Image: Sabrina Harman, center.
Jana Birchum  /  Getty Images
Specialist Sabrina Harman, center, accompanied by her military attorney, Captain Patsy Takemura, left, leaves her courts-martial in shackles after having been convicted of prisoner abuse at Iraq's Abu Ghraib jail, in Fort Hood, Texas, on Tuesday.
updated 5/18/2005 7:12:10 AM ET 2005-05-18T11:12:10

An Army reservist who appeared in several of the most infamous abuse photos taken by guards at Abu Ghraib prison was sentenced Tuesday to six months in prison for her role in the scandal that rocked the U.S. military’s image at home and abroad.

The sentence for Spc. Sabrina Harman came a day after she was convicted on six of the seven counts she faced for mistreating detainees at the Baghdad lockup in late 2003. She faced a maximum of five years, though prosecutors asked the jury to give her three years. The defense requested she serve no time.

With credit for time served, Harman’s actual sentence is just more than four months.

Earlier Tuesday, Harman stood before the jury in the sentencing phase of her court-martial and tearfully apologized for mistreating Iraqi prisoners at Abu Ghraib.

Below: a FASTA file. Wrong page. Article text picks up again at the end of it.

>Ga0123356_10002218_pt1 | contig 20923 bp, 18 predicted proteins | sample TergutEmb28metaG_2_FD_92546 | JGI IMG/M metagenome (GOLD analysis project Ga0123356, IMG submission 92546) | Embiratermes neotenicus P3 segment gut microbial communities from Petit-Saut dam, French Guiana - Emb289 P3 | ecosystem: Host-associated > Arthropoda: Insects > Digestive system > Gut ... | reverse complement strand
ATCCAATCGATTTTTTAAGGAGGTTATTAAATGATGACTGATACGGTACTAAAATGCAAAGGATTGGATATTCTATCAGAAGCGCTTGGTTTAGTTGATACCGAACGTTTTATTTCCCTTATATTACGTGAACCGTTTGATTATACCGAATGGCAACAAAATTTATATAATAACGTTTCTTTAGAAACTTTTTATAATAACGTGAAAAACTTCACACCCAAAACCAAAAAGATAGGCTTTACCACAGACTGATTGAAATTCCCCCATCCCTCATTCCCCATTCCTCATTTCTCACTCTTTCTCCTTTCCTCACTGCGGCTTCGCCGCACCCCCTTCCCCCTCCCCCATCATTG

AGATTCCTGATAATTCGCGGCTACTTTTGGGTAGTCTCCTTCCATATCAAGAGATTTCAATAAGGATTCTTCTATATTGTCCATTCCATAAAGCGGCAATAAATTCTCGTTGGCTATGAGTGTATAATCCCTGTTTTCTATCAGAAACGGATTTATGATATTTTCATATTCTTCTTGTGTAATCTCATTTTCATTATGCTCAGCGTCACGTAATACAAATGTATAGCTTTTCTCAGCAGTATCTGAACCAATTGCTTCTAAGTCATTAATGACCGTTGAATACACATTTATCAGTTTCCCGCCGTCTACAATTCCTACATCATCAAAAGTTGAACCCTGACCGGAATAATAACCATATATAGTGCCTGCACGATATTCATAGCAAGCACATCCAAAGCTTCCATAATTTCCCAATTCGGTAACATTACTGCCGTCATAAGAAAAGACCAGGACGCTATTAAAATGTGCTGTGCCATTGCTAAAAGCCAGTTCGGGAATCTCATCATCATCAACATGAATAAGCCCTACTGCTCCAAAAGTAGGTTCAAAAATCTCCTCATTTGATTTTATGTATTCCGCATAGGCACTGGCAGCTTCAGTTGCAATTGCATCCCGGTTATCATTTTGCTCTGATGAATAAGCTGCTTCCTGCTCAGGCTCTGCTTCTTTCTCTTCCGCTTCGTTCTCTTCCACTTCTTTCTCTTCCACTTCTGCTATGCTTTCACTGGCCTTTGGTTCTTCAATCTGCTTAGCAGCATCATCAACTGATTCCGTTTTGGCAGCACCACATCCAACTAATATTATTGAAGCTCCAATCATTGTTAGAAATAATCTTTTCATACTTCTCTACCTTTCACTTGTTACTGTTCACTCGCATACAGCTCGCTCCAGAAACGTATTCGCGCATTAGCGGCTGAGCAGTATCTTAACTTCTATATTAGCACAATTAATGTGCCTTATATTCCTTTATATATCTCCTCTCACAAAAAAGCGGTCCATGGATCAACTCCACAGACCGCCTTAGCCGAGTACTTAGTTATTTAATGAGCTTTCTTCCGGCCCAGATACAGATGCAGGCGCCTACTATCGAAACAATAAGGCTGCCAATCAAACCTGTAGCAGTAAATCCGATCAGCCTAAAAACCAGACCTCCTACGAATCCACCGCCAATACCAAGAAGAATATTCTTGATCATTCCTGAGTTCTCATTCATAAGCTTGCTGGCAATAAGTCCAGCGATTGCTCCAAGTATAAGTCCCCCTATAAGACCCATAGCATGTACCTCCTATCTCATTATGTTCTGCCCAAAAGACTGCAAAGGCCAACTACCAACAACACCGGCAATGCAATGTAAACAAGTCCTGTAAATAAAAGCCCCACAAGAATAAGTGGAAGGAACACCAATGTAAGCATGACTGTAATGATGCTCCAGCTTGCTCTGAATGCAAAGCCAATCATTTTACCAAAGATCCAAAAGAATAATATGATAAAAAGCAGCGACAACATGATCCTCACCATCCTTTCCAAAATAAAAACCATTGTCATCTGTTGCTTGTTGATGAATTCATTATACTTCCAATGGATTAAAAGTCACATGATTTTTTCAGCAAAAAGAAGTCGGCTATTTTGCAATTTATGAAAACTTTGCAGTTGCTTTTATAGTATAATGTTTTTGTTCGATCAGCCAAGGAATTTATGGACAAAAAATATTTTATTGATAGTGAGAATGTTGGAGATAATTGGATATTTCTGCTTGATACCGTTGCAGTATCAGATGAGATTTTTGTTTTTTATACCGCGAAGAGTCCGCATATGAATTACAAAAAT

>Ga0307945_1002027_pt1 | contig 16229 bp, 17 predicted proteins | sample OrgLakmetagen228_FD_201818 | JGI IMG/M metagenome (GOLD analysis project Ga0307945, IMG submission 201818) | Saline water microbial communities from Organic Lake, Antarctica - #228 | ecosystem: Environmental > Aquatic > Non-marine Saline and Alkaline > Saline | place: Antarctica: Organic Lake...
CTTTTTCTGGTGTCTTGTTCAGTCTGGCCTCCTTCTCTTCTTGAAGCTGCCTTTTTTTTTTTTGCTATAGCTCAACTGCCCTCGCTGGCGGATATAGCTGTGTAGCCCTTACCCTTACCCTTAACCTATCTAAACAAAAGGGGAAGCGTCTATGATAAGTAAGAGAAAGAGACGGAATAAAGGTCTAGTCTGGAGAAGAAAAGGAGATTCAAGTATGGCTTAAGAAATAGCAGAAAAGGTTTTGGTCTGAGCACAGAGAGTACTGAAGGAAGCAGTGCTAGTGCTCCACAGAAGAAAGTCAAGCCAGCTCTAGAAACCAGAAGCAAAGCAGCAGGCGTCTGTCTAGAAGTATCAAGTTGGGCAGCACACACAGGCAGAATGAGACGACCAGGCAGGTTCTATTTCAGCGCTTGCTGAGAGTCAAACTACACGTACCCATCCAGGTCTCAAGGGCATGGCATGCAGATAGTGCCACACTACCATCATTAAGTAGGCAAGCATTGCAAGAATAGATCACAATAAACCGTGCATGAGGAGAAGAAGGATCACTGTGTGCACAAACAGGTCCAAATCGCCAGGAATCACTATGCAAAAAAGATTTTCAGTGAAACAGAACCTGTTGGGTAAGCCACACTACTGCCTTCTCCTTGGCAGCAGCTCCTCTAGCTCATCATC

“As a soldier I failed in my duties and in my mission,” Harman said, her voice cracking. “Not only did I let down the people in Iraq, I let down every single soldier that serves today.”

Harman, 27, appeared in several of the most notorious photos taken at Abu Ghraib, including one of naked Iraqis piled up in a pyramid.

Among other things, she was found guilty of taking part in an incident in which a hooded Iraqi was threatened with electrocution and photographed standing on a box and holding wires.

Witnesses come to her defense
Earlier Tuesday, witnesses testified that the former pizza shop manager from Lorton, Va., was kindhearted and helpful while serving in an Iraqi city.

When other U.S. soldiers just wanted to sit in the shade after a long workday, Harman ran around in the hot sun, playing games with Iraqi children, witnesses said.

Much of the defense testimony during sentencing focused on her behavior while at the Iraqi city of Hillah, where the 372nd Military Police Company was based for several months before moving to Abu Ghraib.

Two Iraqi prisoners at Abu Ghraib, whose testimony was read into the record, said Harman’s gentle treatment was unique among the guards in the part of the prison reserved mostly for detainees believed to have intelligence value.

“She has no cruelty in her,” said Amjad Ismail Khalil al-Taie through an interpreter. “Even though she is an American woman, she was just like a sister.”

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